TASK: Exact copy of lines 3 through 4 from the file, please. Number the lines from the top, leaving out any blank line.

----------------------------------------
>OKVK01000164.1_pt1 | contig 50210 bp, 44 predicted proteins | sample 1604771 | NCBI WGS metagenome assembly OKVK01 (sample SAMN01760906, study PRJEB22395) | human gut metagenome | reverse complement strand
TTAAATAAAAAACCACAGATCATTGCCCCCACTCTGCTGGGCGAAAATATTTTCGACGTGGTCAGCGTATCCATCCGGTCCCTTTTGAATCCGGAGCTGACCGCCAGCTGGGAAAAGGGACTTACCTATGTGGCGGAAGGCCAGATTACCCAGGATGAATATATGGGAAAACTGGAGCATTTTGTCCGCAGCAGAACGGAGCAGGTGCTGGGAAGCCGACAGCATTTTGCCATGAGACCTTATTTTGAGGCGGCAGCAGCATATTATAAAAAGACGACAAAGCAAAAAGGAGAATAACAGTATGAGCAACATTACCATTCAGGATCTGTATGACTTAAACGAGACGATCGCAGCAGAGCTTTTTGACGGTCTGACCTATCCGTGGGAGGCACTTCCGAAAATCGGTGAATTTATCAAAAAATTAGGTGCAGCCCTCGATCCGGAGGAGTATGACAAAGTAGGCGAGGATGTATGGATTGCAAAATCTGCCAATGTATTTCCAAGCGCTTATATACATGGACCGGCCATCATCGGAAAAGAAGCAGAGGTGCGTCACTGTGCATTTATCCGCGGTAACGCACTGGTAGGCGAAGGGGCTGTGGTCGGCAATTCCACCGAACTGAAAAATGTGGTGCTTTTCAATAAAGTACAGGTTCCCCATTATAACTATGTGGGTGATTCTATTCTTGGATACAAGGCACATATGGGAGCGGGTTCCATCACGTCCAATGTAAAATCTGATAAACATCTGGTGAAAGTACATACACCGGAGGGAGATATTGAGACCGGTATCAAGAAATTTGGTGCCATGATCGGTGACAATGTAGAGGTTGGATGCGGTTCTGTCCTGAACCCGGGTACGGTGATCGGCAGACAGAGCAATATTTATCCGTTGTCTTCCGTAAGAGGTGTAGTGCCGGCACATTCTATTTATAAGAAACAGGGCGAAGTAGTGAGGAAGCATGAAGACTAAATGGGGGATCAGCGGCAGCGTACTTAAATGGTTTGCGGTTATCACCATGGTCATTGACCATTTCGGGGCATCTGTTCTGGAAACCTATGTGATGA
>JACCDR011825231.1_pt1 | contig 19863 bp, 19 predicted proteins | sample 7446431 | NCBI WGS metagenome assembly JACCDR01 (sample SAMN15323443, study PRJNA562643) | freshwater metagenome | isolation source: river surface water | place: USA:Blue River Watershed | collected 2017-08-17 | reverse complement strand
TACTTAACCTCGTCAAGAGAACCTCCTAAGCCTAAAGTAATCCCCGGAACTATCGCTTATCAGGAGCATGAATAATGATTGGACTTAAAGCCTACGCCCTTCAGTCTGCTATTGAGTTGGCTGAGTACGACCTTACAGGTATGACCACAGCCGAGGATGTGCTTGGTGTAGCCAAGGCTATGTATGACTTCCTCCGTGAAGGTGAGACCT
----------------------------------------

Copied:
>JACCDR011825231.1_pt1 | contig 19863 bp, 19 predicted proteins | sample 7446431 | NCBI WGS metagenome assembly JACCDR01 (sample SAMN15323443, study PRJNA562643) | freshwater metagenome | isolation source: river surface water | place: USA:Blue River Watershed | collected 2017-08-17 | reverse complement strand
TACTTAACCTCGTCAAGAGAACCTCCTAAGCCTAAAGTAATCCCCGGAACTATCGCTTATCAGGAGCATGAATAATGATTGGACTTAAAGCCTACGCCCTTCAGTCTGCTATTGAGTTGGCTGAGTACGACCTTACAGGTATGACCACAGCCGAGGATGTGCTTGGTGTAGCCAAGGCTATGTATGACTTCCTCCGTGAAGGTGAGACCT